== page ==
High Germany

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High Germany is a geographical term referring to the mountainous southern part of Germany. The term is first found in medieval Latin as Germania Superior, for example in chapter 23 of the Imago mundi of Honorius Augustodunensis: Ab Danubio usque ad Alpes est Germania Superior, "From the Danube to the Alps is High Germany".

In German, the term Hochdeutschland to mean Alpine Germany was not uncommon in the 16th century, and was still so used by the Brothers Grimm in the 19th, but has largely fallen out of use. However, when the Republic of Austria was founded in 1918, Hochdeutschland was one of the proposals made for a name for the new country. [1]

In English the term High Germany is rather dated as a geographical term, but it is still familiar from the traditional song "High Germany", which refers to the War of the Spanish Succession:

Oh Polly love, oh Polly, the rout has now begun
We must go a-marching to the beating of the drum
Dress yourself all in your best and come along with me
I'll take you to the war, my love, in High Germany

A version of the song was collected by Cecil Sharp in 1906.[2]

The adjective hochdeutsch, meaning Southern German, is most commonly used in the context of language: High German refers to all dialects of the German language spoken south of the Benrath line. However, since the standard German language grew mostly out of a High German dialect, modern colloquial German often uses the word Hochdeutsch to mean official language as opposed to any dialect (even those dialects which linguists call "high German"). As a result, the nouns Hochdeutscher and Hochdeutschland can occasionally be heard in German used jokingly to refer to the political establishment, or to the region around Hannover which is often associated with the standard language, despite belonging to the traditional Low German area and having an appropriate Northern regiolect.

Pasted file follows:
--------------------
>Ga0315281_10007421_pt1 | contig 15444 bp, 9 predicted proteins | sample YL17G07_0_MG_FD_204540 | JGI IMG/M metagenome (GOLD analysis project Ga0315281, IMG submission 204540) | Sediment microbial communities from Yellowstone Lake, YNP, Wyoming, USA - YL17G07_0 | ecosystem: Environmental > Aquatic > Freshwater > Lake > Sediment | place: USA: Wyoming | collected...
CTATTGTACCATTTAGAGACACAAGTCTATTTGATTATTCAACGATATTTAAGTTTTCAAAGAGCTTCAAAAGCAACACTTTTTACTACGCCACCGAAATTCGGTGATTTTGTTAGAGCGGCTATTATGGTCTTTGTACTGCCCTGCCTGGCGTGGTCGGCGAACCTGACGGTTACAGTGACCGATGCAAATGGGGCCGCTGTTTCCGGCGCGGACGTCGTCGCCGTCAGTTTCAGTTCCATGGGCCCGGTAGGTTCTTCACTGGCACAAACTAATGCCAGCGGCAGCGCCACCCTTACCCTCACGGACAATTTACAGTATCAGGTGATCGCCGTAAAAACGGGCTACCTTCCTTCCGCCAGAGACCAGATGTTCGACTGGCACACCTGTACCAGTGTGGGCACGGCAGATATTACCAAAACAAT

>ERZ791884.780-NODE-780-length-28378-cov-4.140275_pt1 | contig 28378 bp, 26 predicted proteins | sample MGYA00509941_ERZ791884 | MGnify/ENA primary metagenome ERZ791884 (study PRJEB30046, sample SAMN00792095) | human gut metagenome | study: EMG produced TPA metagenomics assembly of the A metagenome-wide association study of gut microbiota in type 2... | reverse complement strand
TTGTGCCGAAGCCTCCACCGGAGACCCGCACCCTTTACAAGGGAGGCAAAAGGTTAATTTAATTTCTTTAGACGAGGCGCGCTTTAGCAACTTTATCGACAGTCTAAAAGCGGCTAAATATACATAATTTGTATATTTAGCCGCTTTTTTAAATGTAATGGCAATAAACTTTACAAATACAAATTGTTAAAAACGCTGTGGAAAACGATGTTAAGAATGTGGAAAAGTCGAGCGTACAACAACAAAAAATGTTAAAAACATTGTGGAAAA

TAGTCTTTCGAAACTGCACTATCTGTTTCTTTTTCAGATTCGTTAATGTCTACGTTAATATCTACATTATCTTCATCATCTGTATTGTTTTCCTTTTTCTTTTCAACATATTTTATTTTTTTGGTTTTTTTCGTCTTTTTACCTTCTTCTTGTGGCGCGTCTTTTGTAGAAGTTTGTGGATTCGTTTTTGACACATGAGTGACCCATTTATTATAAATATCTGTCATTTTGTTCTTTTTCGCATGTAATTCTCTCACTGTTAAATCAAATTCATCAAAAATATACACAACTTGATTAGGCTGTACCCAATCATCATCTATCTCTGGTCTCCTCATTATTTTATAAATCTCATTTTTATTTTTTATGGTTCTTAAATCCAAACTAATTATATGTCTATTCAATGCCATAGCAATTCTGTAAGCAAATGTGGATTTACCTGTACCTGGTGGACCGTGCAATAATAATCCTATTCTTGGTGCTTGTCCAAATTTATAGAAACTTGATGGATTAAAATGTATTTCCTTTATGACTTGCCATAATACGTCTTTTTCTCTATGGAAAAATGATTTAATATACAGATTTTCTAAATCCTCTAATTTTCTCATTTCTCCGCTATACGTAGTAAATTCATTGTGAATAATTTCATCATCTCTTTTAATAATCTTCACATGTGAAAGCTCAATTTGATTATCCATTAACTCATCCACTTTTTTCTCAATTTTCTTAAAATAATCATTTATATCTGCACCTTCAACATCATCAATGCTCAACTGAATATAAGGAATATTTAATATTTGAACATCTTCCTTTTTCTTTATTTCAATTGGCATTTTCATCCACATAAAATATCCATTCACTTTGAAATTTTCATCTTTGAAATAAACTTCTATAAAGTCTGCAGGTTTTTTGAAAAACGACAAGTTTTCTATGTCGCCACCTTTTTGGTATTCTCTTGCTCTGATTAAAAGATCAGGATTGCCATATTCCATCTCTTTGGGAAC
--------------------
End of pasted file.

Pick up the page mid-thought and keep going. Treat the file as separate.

1. ^ Ernst Bruckmüller in: Österreichische Galerie Belvedere, Günter Düriegl (Hrsg): Das neue Österreich. Die Ausstellung zum Staatsvertragsjubiläum 1955–2005, Wien 2005, ISBN 3-901508-24-4, S. 242ff.
  2. ^ Woods, Fred (1983) The Oxford Book of English Traditional Verse. Oxford: Oxford University Press; pp. 180-81 & 376